Get fired up to “pray without ceasing,” and discover the real, life-changing power of prayer. Download John Bornschein’s The Front Line: A Prayer Warrior’s Guide to Spiritual Battle on Vyrso for just $7.49.

Then get Bornschein’s latest book, For Life: Defending the Defenseless for just $2.99. In this new book, Bornschein makes a passionate plea for us to stop regarding abortion as an abstract political argument, and instead accept it as a matter of life and death for individuals—download For Life today!

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Get even more prayer resources by taking advantage of Logos’ three-day sale in honor of the National Day of Prayer. Check out all 50 prayer resources on sale now!

 

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Last Chance: Get 32 Books under $2 Each!

Shepherding a Child's Heart

All month long, we’ve offered big savings on Shepherd Press titles, and now we’re down to the wire: you only have three days left to choose from 32 books for just $1.99 each.

Shepherd Press titles offer powerful Christian-living resources by top authors. Are you preparing for marriage and need a book to guide you through establishing a healthy marriage? Get When Sinners Say “I Do”. Want to learn to better communicate with teenagers? Download Get Outta My Face! How to Reach Angry, Unmotivated Teens with Biblical Counsel. Want to have a clearer understanding of God’s plan for the church? Get Loving the Church: God’s People Flourishing in God’s Family.  We have titles for everyone, ranging from books on grace, family worship, parenting, and even commentaries for kids!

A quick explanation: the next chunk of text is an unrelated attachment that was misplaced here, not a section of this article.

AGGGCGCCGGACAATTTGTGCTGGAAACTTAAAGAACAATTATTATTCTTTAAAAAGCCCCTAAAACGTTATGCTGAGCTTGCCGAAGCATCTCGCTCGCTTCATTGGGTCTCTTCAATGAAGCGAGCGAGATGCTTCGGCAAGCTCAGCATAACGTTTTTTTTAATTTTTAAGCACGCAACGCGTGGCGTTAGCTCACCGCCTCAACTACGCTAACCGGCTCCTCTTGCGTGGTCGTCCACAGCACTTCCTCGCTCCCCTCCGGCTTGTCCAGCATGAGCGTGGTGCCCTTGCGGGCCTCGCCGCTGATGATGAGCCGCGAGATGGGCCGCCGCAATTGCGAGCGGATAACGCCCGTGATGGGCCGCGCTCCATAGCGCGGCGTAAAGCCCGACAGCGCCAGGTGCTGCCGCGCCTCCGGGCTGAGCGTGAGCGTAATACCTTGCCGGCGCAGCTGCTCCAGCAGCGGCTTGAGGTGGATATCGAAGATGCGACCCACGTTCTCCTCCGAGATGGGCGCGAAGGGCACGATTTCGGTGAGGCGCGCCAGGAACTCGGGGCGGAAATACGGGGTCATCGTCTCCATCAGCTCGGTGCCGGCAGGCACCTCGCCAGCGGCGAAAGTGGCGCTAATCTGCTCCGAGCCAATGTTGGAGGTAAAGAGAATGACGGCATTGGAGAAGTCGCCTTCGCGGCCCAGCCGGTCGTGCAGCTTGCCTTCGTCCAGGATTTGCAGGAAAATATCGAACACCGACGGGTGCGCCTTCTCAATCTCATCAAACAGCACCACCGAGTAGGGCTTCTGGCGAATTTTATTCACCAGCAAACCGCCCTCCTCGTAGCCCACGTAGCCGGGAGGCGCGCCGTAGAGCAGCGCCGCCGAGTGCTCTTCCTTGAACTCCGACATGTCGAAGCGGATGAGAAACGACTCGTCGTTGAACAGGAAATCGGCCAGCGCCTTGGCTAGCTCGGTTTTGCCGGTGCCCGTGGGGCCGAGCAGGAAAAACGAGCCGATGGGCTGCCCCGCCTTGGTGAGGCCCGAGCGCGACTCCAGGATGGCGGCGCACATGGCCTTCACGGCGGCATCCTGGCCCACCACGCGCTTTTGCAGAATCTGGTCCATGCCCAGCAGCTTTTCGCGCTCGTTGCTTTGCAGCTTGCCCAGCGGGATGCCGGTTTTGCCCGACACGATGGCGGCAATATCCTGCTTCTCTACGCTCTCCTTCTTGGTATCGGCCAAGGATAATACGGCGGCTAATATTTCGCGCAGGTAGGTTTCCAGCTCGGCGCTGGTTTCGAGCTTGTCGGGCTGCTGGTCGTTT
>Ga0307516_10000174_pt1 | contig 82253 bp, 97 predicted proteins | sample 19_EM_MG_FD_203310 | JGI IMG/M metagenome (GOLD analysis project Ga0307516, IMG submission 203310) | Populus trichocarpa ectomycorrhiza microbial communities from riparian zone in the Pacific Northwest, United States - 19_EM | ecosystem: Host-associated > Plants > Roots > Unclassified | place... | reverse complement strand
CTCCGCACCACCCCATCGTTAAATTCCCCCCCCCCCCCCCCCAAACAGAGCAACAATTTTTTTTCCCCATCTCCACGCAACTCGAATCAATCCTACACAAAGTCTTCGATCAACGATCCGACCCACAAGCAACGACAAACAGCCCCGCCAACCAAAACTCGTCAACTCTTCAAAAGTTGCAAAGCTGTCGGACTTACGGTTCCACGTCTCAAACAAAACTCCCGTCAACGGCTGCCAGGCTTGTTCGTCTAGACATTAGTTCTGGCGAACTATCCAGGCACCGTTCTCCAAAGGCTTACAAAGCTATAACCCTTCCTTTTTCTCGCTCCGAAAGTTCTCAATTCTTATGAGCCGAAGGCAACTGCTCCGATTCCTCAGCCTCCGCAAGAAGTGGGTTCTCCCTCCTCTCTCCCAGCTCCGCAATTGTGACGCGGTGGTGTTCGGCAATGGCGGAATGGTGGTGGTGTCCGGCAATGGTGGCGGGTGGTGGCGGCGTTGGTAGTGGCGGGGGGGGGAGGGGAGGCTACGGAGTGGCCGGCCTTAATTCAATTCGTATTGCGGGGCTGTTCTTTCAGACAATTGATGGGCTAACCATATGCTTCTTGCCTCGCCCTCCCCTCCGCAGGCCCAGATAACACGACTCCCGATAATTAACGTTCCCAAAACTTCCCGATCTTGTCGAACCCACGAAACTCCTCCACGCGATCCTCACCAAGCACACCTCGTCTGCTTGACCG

Parenting resources

Teenagers, young children, adopted kids—you name it, we have a book for it. Become a stronger parent and loving role model with these powerful books on parenting:

Books on grace and devotionals

What does a truly loving church look like? How can we recover from brokenness and sin, and be free in Christ? What are the hardest things God asks of women, and how can they respond with open hearts? These books answer all of these questions and more:

Children’s books (including commentaries for kids!)

The free Vyrso app is perfect for helping kids familiarize themselves with Scripture and grow closer to the Word. Any time a verse is referenced within a book, they can use the one-tap Bible-reference tool to instantly display the verse text. This is the perfect tool for Scripture memorization. Check out these $1.99 books, specifically designed for children:

Hurry! Prices increase in just three days. Shop all $1.99 Shepherd Press titles!